Mayor Karen Williams said intense rainfall earlier this month had caused severe erosion in some conservation areas, leaving large ruts in the tracks.

“Council has closed three of our high-use reserves, not only because they are waterlogged, but to prevent further damage which can mean extra repairs and maintenance,” she said.

An eroded track in Judy Holt Recreation Reserve, Birkdale

“Even one week after the recent severe weather event, water was still flowing down the tracks within the Scribbly Gums Conservation Area.

“Residents are also urged to stay off all tracks and trails in other smaller conservation areas until they dry out.

“Council officers are assessing conditions within all our reserves, including water across tracks, damage and erosion so they can prioritise repairs and maintenance once the areas have dried out.”

An eroded track in Greater Glider Conservation Area, Alexandra Hills.

Redland City Council closed all tracks and trails within three high-use reserves on 2 March:

  • Bayview Conservation Area in Redland Bay,
  • Scribbly Gums Conservation Area (home to Redlands Track Park) in Alexandra Hills and
  • Eastern Escarpment Conservation Area in Mount Cotton.

The Bayview car park and staging area on German Church Road is also closed.

Signs notifying of the closures are in place at all main entry points to these reserves.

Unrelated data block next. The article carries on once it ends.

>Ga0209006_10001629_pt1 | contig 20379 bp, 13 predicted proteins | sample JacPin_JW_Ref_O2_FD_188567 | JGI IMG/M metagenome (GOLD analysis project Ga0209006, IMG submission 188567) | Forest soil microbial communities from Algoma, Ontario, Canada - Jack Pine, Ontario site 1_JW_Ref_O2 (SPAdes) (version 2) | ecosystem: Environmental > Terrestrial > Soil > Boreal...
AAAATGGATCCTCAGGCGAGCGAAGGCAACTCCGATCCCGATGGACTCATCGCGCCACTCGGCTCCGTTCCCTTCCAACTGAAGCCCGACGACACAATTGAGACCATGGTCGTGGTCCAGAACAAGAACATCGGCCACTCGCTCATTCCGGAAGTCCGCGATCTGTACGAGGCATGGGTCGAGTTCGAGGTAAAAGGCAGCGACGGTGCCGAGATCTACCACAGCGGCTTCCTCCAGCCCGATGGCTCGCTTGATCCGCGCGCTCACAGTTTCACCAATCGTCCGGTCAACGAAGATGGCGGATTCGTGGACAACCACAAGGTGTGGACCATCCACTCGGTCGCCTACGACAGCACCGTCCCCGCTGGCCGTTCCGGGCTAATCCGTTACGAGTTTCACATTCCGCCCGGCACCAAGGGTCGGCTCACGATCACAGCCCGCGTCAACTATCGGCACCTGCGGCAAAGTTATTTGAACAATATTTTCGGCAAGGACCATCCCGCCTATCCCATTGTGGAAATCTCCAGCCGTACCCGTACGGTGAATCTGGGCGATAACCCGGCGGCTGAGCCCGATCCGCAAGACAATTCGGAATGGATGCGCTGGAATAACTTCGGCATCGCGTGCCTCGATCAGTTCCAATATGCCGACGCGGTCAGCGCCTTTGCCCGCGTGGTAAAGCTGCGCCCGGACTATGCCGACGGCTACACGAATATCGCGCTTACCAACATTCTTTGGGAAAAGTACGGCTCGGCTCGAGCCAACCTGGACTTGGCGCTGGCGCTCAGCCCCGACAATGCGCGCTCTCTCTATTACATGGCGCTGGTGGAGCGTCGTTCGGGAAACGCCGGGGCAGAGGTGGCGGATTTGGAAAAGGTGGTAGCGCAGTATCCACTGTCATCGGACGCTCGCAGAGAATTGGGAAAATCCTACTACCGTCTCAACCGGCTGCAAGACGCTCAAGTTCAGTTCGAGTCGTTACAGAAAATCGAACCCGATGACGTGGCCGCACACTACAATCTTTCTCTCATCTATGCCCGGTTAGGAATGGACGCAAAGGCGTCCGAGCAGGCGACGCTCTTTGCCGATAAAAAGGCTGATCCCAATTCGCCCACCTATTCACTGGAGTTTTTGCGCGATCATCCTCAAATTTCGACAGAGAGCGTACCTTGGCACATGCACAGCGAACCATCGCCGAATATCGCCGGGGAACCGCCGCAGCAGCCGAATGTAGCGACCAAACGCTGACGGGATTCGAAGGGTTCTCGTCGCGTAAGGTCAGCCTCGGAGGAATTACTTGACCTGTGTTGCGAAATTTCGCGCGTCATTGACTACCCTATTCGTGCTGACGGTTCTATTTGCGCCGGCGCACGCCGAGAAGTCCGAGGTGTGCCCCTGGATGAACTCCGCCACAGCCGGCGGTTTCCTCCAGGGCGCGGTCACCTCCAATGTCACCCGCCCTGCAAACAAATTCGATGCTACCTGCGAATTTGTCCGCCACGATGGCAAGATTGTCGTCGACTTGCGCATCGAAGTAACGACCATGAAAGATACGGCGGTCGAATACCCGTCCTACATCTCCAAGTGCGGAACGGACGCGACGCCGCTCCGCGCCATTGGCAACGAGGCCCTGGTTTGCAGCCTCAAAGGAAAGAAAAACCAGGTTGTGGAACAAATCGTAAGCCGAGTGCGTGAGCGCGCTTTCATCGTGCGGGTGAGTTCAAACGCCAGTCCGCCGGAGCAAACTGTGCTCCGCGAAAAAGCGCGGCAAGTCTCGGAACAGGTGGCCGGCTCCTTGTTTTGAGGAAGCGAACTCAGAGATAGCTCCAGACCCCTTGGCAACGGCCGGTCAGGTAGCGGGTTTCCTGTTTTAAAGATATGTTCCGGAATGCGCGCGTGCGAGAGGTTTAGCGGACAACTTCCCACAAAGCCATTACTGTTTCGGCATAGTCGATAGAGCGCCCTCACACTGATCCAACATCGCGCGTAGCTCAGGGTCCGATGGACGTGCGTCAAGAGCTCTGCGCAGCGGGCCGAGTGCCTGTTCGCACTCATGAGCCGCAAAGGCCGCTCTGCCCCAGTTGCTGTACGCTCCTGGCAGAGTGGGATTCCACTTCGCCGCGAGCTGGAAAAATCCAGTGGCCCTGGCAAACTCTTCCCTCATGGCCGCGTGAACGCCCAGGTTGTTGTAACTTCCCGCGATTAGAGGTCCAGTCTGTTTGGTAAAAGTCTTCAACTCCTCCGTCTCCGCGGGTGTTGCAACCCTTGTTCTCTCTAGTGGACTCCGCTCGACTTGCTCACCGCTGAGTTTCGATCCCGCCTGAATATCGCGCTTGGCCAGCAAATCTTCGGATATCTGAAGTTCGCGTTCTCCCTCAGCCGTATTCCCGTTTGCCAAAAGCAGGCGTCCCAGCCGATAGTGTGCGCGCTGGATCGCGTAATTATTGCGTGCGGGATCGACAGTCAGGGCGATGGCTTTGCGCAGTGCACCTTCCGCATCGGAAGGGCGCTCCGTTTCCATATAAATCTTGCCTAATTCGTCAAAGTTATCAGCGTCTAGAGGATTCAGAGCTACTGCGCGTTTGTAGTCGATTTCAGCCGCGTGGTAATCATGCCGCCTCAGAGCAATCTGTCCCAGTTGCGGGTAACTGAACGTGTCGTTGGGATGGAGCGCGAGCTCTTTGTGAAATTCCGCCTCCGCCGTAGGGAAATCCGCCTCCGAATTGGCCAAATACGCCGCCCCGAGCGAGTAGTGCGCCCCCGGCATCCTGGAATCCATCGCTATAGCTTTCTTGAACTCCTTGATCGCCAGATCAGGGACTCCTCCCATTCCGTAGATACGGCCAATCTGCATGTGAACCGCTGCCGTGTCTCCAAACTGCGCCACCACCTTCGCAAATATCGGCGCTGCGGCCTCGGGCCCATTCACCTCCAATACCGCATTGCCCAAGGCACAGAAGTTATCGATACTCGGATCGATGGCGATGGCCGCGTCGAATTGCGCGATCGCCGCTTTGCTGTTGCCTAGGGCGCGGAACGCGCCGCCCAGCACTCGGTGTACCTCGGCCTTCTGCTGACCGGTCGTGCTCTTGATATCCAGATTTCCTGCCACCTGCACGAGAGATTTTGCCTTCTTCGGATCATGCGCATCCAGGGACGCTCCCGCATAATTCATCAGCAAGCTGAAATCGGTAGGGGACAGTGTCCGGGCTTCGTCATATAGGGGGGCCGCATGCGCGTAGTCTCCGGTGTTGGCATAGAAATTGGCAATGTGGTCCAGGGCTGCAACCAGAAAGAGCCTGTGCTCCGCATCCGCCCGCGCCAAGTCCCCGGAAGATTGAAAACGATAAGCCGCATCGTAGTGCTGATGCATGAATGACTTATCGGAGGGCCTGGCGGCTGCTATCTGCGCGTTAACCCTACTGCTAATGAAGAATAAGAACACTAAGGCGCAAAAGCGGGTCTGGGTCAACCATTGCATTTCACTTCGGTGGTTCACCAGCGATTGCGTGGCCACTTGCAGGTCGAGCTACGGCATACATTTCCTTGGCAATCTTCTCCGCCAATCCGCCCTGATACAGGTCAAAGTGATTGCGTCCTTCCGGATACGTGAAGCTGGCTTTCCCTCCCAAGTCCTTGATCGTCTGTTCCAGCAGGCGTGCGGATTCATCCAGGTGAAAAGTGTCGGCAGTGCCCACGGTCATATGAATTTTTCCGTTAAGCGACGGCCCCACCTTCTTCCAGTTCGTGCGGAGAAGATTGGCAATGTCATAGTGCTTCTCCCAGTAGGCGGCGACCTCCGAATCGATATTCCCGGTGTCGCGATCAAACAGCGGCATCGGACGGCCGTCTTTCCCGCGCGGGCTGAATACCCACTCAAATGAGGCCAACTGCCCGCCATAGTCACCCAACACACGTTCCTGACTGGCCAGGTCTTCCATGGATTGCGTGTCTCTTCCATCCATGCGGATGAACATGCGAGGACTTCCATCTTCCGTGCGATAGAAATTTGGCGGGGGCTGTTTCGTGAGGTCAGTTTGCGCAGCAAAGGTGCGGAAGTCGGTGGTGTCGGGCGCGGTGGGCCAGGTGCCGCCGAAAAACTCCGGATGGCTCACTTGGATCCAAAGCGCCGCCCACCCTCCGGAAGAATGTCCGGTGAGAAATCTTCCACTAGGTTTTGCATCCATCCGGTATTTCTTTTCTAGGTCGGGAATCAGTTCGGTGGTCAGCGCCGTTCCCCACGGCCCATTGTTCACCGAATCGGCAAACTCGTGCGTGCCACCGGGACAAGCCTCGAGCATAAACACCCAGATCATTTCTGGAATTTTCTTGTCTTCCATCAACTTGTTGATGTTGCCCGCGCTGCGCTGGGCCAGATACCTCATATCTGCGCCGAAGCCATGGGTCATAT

Council will continue to monitor conditions to determine when the tracks and trails can be reopened.

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Council closes waterlogged tracks through conservation areas

Due to the recent intense rainfall across south-east Queensland, including Redlands Coast, Redland City Council has closed all tracks and trails within three high-use conservation reserves.

These three reserves are Bayview Conservation Area in Redland Bay, Scribbly Gums Conservation Area (home to Redlands Track Park) in Alexandra Hills and Eastern Escarpment Conservation Area in Mount Cotton.

The Bayview car park and staging area on German Church Road will also be closed.

Signs notifying of the closures are in place at all main entry points to these reserves.

Council officers are assessing the condition of tracks, including water across tracks, damage and erosion so they can prioritise repairs and maintenance once the areas have dried out.

Council crews are also assessing conditions in smaller conservation areas and advise there may be localised fenced-off closures in these reserves.

Residents are urged to stay off all conservation area tracks and trails until they dry out.